One of the biggest election promises of the Aam Aadmi Party was to slash the electricity bills by half. Most laughed at such a prospect, saying that the subsidies that will be offered by the government tomake this possible would add to the tax burden of Delhites, besides resulting in long power cuts, which Delhites were already burdened with.
But the way, AAP has tackled the problem on multiple fronts, to ensure that the bills were indeed halved, making electricity charges in Delhi, the cheapest and also ensuring that Delhi gets 24 hours of uninterrupted power supply which only Mumbai boasts of, is quite an achievement.
Right now Delhi provides the cheapest electricity in the country at Rs 500 only for 400 units, while Mumbai (Tata) pays Rs 3084 for the same, and which has stayed constant since 2015.
Though this amounted to a Rs 1700 crore subsidy initially, the consumers have not been taxed additionally for the same. In some cases, the bill continues to be reduced anywhere between 7-25 %. This, despite the fact that Delhi buys electricity from states like Madhya Pradesh, where electricity charges are 3-4 times higher than Delhi. Even neighbouring Noida, pays three times more for electricity. The state revenues too continue to grow every year despite the subsidies, rising from Rs 33,436 crores (proposed) in 2012-13 to Rs 60,000 (proposed) crores for the financial year 2019-20.
Before AAP took over, the previous Congress government continued to increase electricity charges every year, making it one of the highest in the country. Every state government, especially the BJP ruled states increased electricity charges, as soon as they assume power. This is because power companies are one of the biggest donors of ruling parties, and an increase of even Rs 5-10 in the total bill amount, is a source of huge revenues for these power companies, which they share with the respective parties in power.
The AAP government too could have allowed these power companies and DISCOMS to have their way and direct some of its revenue, to boost its party funds, to enable fighting elections in other states, but then they would have been able to fulfil their commitment to the people.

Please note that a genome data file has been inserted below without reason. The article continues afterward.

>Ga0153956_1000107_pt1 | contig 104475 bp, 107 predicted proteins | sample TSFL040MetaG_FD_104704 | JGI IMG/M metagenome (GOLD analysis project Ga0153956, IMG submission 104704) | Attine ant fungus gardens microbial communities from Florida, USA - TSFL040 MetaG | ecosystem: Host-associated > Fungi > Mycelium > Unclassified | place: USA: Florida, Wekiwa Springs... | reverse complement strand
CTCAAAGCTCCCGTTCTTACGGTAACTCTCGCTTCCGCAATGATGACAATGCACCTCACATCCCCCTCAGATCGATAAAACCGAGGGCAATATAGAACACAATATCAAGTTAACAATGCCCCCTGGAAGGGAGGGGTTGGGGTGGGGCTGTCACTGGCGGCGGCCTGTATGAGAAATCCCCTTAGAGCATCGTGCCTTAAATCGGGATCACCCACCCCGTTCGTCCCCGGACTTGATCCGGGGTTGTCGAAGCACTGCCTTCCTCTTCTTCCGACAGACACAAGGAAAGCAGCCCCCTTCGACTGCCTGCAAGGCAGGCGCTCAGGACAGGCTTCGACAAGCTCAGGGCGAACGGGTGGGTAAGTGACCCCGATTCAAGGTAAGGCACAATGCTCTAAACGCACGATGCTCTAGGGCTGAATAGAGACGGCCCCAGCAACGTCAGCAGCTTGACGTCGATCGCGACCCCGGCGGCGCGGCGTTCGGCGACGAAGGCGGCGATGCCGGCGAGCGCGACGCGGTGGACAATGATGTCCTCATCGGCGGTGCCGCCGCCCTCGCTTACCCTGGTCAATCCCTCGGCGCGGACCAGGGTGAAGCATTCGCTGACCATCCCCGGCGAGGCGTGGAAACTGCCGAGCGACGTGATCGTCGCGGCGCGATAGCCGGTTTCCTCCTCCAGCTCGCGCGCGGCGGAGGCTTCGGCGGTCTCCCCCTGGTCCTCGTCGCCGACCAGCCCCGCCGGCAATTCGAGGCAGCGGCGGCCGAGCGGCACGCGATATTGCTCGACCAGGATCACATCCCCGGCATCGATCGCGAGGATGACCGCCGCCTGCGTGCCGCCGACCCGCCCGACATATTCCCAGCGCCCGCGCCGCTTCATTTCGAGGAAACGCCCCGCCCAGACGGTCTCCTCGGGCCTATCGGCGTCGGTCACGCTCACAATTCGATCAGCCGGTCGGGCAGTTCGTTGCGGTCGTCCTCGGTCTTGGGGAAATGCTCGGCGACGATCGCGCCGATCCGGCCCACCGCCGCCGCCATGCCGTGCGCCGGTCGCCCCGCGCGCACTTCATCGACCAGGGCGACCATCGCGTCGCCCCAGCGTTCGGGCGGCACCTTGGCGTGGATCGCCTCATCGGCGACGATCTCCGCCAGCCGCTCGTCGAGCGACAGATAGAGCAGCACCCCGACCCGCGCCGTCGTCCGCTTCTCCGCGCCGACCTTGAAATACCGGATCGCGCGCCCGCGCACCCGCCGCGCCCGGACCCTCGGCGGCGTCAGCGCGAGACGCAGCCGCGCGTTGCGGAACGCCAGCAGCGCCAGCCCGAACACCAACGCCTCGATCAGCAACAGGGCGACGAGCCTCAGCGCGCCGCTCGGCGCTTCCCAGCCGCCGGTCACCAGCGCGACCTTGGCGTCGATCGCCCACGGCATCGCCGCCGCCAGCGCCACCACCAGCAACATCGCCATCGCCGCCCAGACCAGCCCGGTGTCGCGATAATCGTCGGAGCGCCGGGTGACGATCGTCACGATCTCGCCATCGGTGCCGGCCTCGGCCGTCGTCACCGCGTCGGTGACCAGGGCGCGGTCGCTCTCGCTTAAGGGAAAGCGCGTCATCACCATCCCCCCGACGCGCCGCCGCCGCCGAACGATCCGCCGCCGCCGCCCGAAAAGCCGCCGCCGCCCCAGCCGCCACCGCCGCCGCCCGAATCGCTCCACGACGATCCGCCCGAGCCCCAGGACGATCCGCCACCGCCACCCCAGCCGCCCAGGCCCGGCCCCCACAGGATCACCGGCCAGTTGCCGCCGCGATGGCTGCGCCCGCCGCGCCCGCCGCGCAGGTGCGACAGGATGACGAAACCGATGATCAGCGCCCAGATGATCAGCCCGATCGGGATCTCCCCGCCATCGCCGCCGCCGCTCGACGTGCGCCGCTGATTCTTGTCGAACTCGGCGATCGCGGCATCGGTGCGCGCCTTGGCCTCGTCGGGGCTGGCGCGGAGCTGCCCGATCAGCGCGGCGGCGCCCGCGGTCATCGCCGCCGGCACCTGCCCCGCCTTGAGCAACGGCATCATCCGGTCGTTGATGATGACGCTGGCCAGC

When questioned about this, Delhi’s former CM, Sheila Dikshit insisted that this model was “suspicious” and needs to be studied, to figure how the AAP government did it.
This solution oriented AAP government in Delhi did more than just reduce electricity bills by half. For the very first time they insisted that the three DISCOMs (Distribution Companies) operating in Delhi, who buy electricity from other states and sell it in Delhi at inflated rates, submit themselves to a CAG audit. It was found out by the state government that these DISCOMs were maintaining a Zero accounts statement, when for instance they would provide electricity to say airports, but would show it as supplying them for free. For years, these DISCOMs claimed to be making loses, as an excuse to increase electricity charges every year. And yet here were long power cuts, in summer and winter, despite the high charges.
The minister in charge of power Satyendra Jain, also shopped around to find power companies who were willing to sell electricity to Delhi cheaper, the benefits of which were passed on to the consumer.
They also helped resolve large numbers of electricity theft cases, most of them false, where even slum dwellers would receive bills in lakhs, which would be unresolved for months and years. For all such cases, the government fixed a flat amount of Rs 250 to be paid for every month of the unpaid bill. Late surcharges were removed, reducing the burdens by 80-90%, and streamlining the entire process.
Compare this to the Electricity Amendment Act 2018, sought to be passed by the Narendra Modi government, in the last session of parliament in November-December, just before the all important Lok Sabha elections. One of the prime motives of which was to end cross subsidies, which distinguishes between commercial and residential rates and has different slabs for different sections of society, like reduced rates for farmers.
The amendment suggests replacing it with a flat rate, which would effectively increase the electricity bills by 4-5 times, for residential and agricultural consumers and reducing it for industries, to bring them all on par. The act sought to not only centralise the whole process, but also give itself immense power to favour DISCOMs and power supply companies of their choice, especially the Ambanis. At the moment, the individual states fix electricity rates and subsidies on it.
The central government had tried to pass this amendment in 2014 as well, but was unsuccessful both times. One of the supposed benefits of this amendment was 24 hour power supply throughout of the country which the AAP government managed to do it at their level itself, without any help from the centre. Arvind Kejriwal was the only chief minister who raised concerns on the dangers of centralizing the electricity distribution process in the country.
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